Sunday, 18 June 2017

Fear and feminism

I haven't been writing. Have you noticed?

My proverbial pen has been paralysed by fear. And feminism seemed about as much of a defence against it as it does against the spider in the bathroom. I'm a strong independent woman, but you're still massive and hairy and moving very fast in my direction and I don't know what the fuck I'm going to do about that.

So there didn't seem much point in writing about feminism. When people are dying, and running for their lives, and being maimed, and losing everything they have. Why talk about feminism? Why talk about anything, really, except how to save ourselves and stop it happening quite so much.


A year of tragedies


Lately I've felt weighed down by all the bad things that are happening around us,

A year ago today a hardworking MP, Jo Cox, was stabbed and left bleeding to death on the street. She left behind a husband and young children.

There are terrorist attacks in London and Manchester. People target concerts that eight-year-old girls go to see. My girl will be doing that in a few years. And I am scared. People I know have been just metres from bombs going off in European cities. I am worrying about my loved ones.

Feminism, and what it stands for, is one of the many mixed up things that our current crop of terrorists are upset about. Women being free to wander about freely with their faces uncovered and arms on show having jobs and driving and generally having their own business to go about. Democracy. Liberalism. The possibility of actually being happy. All bad things, apparently.

I sent my boyfriend across the world on a business trip with warnings to be careful, but it soon became clear that we were the ones who had to be careful. Our country is becoming one of those places that foreign governments and news outlets label as 'too dangerous' to visit. People are not sure they should come.

I grew up in London in the 1980s. Terrorist attacks were a fact of life, but no less terrifying. And now they're here again. This time with no warnings, and with everyday vehicles turned into dangerous weapons.

Then this week another tragedy, nothing to do with terrorism. Awful stories. It seems so disjointed that amid all these terrorism attacks another unrelated tragedy should occur. We were expecting people to try and blow us up, drive into us, not for something to just catch fire. I'm turning off the radio and looking away from the television news, but painfully tragic stories seep through in social media. I'm haunted by the small boy who lost hold of his mum's hand escaping from the tower block. She lived and he died and what parent doesn't feel for that poor woman who will never stop wondering what she should have done differently. It could have been any of us.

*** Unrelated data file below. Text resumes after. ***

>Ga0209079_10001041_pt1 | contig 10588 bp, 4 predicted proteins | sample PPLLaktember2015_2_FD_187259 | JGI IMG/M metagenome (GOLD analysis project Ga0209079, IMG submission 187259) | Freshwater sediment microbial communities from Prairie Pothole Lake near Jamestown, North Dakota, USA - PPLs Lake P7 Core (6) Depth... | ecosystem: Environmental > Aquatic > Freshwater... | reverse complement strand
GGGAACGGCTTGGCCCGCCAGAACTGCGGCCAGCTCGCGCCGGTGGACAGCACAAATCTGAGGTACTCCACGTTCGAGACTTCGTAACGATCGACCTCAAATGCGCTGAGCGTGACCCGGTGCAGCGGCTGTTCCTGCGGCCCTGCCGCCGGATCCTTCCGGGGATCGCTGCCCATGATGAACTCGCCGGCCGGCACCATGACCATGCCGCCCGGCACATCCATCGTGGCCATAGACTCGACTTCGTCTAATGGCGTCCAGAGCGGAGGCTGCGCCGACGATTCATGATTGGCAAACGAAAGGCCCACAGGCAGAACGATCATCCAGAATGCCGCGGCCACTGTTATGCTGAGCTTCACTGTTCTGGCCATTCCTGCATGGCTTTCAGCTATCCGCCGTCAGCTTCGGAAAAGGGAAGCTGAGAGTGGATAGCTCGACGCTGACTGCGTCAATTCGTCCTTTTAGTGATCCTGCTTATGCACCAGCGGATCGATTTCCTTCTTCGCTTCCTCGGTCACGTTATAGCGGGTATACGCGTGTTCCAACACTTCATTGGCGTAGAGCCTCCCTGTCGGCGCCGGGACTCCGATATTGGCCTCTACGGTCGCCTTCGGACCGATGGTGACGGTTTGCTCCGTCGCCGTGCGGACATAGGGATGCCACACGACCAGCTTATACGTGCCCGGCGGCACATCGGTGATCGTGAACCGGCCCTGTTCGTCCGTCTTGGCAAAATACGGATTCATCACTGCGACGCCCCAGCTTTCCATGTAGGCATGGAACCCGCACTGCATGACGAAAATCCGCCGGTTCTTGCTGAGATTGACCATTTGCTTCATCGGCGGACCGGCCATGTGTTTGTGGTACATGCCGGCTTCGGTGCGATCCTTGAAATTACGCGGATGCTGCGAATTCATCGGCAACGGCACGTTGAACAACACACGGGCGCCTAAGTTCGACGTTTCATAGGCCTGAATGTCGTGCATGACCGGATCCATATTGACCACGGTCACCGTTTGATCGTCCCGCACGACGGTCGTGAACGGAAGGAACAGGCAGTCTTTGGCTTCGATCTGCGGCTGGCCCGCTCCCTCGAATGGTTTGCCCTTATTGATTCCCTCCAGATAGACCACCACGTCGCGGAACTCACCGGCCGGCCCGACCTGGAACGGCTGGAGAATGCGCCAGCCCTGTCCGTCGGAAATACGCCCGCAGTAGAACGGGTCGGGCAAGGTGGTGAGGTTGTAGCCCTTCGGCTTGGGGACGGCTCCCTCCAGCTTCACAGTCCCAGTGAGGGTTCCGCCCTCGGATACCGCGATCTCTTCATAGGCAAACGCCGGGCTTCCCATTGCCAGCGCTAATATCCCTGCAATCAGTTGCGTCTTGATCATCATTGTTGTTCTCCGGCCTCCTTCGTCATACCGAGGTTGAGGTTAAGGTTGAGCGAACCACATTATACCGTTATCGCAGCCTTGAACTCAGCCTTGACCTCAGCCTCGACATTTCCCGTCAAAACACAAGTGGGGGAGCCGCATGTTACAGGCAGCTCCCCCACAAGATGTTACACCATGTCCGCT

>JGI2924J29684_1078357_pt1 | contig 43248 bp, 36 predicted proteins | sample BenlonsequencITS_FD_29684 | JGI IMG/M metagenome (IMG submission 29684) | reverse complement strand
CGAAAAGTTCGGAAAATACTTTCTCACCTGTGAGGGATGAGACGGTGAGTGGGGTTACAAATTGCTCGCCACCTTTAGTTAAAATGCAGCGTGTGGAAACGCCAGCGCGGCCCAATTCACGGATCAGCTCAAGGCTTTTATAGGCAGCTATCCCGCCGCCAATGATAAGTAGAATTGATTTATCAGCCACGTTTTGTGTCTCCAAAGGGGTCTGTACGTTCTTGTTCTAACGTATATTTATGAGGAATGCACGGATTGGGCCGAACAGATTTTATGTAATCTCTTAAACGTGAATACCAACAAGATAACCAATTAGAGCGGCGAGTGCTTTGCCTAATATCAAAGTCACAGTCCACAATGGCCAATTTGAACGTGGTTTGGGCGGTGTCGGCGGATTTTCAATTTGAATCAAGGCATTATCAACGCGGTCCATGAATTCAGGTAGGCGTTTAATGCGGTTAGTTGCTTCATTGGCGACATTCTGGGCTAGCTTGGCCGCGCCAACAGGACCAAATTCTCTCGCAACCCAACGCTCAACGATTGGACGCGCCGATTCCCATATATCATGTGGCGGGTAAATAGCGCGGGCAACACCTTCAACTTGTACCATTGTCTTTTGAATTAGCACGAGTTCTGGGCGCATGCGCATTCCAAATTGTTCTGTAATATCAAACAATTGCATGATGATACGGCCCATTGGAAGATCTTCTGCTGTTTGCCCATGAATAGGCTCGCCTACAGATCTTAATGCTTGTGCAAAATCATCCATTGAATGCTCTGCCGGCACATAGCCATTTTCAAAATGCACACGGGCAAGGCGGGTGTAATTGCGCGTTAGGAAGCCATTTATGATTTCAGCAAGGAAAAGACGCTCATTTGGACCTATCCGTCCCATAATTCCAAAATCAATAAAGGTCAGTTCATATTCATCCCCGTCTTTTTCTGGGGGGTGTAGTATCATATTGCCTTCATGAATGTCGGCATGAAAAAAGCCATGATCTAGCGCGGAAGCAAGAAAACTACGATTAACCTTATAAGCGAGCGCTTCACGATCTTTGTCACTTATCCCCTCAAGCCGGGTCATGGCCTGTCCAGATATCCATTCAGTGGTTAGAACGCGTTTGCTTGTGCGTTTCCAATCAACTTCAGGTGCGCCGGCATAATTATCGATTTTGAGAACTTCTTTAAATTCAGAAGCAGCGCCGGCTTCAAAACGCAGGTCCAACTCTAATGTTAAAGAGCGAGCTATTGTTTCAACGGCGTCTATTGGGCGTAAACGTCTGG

A sinking ship


And it's not just the tragedies. There's politics too.

A year ago we voted to leave Europe, pull up the drawbridge and fortify our little island against foreigners. We'll no longer be European citizens, but little Englanders. And we'll probably sink as a result. We're already too dangerous for people to visit. Will we become poor too?

With our legacy of the British Empire, the island that ruled the rest of the world, we forget that we are really very small now - just a little speck of dust in Donald Trump's eye. We may have an indomitable British spirit, but we are eminently squashable.

Working together with our neighbours, we can bring businesses and skills to the table. But out on our own we really are just a bunch of insurance salesmen and drug pushers (our biggest exports).

We had an election which seemed it would be a foregone conclusion to the Tories, who are steadily dismantling the National Health Service. A week is a long time in politics. In a week there was a sea-change. The left pulled their finger out and hey presto, a hung parliament. But the delight was short-lived, to get a majority the Tories teamed up with some ultra right wingers, anti-abortionists etc. Can this end well?

Exploiting a tragedy


I resent that the media and social media seems to want to use the Grenfell Tower tragedy as a chance to have a pop at our Prime Minister, Teresa May. I'm no fan of May, I'd quite like her gone. But not because she's rubbish at hugging people.

Jeremy Corbyn met the victims and the Queen did, but May didn't. Corbyn is brilliant at empathising with people. He throws his big, cuddly arms around them, he listens to what they say and knows what to say back. And the Queen is our figurehead. It's her job to visit her subjects when they're in trouble.

May's job is different. She's clearly no good at this public compassion stuff. But I don't care that May's not cuddly. I'd far rather my Prime Minister locked herself in a room with some clever people and worked out what to do about this disaster and how to prevent it from happening again, It comes on the heels of a lot of other things, but it leaves a nasty taste to use the tragedy in this manner.

And now


We're in the midst of a lot of sadness, and there's no knowing if or when it will end. This is not new. Things like these happened every day, all over the world, but it's close now.

Stay safe, tell your loved ones you love them, hug your children and enjoy the flowers.




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